The Last Full Moon

Tonight is autumn’s final dance. The temperature here in Wisconsin is a balmy 55, the night is cloudy, the wind is making my windchimes dance the tarantella. It is a night for dreams, for wishes. The last full moon was rising at 5:48 p.m. It was to be a spectacular ending to an enchanting night. It was cloudy, but I was going to go to the back fence and watch it rise.

But I didn’t.

I hate when I don’t follow through on what I dream about. There were excuses, of course. It was very dark. It was very overcast. And I had to walk through this little path through my back woods. My property is half woods, half open fields. It’s all actually “fenced in”, but the fences are so far spaced it seems like its all free around me.

I can brush off most of the excuses as lame. The moonrise may be bright enough to burn through the clouds. I could use my phone as a flashlight. The one excuse I could not get over was walking through the woods. At night. In the dark.

I’ve written blogs before about this (some say irrational) fear of walking through the woods at night. My husband and boys are hunters and walk through strange woods all the time. And besides — this is my property! Not in the middle of nowhere — there are families on either side, barbed wire in the distance.

I know mother nature is with me. Faeries protect me. Elves watch over me.

Blah Blah Blah.

It’s still dark, you can’t see three feet in front of you, and I’m a short, wimpy granny. I’m not a match for deer, dog, or demon, or a wayward creep hiding by the back gate. My imagination takes me all over the place. You can imagine where it takes me when I’m by myself.

If I can imagine creepy crawlies and djinns and spirits in my stories, you can imagine what awaits in my own backyard. I envy those free spirits that walk the fields and valleys and watersides all alone, one with the Earth, the stars and the mysteries of life. I have to do all of that looking off the deck.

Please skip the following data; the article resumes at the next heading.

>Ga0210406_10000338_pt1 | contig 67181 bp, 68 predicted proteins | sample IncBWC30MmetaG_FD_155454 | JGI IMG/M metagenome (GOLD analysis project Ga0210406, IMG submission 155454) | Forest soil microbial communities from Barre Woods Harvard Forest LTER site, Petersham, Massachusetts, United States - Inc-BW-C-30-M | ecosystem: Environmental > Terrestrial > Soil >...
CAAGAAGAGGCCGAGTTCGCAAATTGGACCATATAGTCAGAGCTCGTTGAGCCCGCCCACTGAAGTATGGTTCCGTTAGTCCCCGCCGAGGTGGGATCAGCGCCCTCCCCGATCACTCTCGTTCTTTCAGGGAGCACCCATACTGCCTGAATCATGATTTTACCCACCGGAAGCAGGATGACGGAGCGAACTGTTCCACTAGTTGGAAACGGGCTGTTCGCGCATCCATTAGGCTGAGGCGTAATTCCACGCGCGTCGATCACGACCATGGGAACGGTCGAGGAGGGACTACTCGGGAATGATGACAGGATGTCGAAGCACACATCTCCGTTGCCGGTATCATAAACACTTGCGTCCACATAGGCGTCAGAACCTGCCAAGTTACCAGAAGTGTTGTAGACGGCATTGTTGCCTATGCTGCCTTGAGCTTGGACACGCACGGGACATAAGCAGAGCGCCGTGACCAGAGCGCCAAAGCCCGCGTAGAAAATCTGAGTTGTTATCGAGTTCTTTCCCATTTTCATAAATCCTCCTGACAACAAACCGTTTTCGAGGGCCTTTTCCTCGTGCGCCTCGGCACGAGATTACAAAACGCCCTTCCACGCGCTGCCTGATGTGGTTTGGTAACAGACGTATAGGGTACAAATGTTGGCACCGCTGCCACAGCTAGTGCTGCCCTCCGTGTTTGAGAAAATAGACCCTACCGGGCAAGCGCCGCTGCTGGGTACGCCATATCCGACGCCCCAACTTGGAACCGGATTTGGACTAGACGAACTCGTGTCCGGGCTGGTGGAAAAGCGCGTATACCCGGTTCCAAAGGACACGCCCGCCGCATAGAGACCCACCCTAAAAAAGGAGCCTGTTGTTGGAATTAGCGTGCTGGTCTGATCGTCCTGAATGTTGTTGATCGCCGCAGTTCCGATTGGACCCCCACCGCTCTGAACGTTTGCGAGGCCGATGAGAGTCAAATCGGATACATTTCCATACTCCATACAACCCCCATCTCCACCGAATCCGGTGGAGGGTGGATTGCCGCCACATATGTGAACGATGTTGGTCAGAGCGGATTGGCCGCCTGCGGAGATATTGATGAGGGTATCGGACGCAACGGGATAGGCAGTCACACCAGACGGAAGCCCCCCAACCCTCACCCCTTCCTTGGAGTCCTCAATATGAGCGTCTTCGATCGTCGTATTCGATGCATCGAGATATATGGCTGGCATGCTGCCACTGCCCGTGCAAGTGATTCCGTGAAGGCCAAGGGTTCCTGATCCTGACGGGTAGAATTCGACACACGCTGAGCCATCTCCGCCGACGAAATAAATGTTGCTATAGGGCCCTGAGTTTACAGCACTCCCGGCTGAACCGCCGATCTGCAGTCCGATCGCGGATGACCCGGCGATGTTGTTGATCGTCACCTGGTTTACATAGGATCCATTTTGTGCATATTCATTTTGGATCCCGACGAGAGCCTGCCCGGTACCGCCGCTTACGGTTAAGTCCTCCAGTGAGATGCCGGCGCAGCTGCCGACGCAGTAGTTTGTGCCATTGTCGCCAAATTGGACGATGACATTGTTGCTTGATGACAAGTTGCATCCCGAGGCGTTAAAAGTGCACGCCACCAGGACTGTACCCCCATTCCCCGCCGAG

So I pass on the things that creep me out, especially when I’m all alone. I’ll wait until spring when the sun sets at 7 or 8 to watch the moon in all her glory. I will continue to read and write and use my imagination to its fullest.

For now it will be from my livingroom sofa.

PS  The moon’s not out. And it’s raining. I voiced all this angst for nothing.

Don’t Walk In the Dark

20170123_181755I worked late last night. The sun had already dipped below the horizon, and even the ribbons of twilight had twisted into charcoal gray shadows. I drive through the countryside, past full cornfields or soybean fields in the summer, stretches of empty farm fields in the winter.

As I drove along the deserted country road, I had the strangest urge to pull over to the side and just take a walk through an empty cornfield. Of course, I couldn’t because: a) I was wearing only dress shoes, b) it was only 32 degrees out, c) it was dark, turning to black dark.

But the desire made me think past the temporary roadblocks.

If all other circumstances were constant, i.e., warmer weather, gym shoes, a tad more light, I still would think twice about crossing the field. I would be afraid that someone would come along and — well, you can just imagine. I would clearly be at a disadvantage because I am: a) 5 ft. tall, b) 60+ years old, c) know nothing about self defense.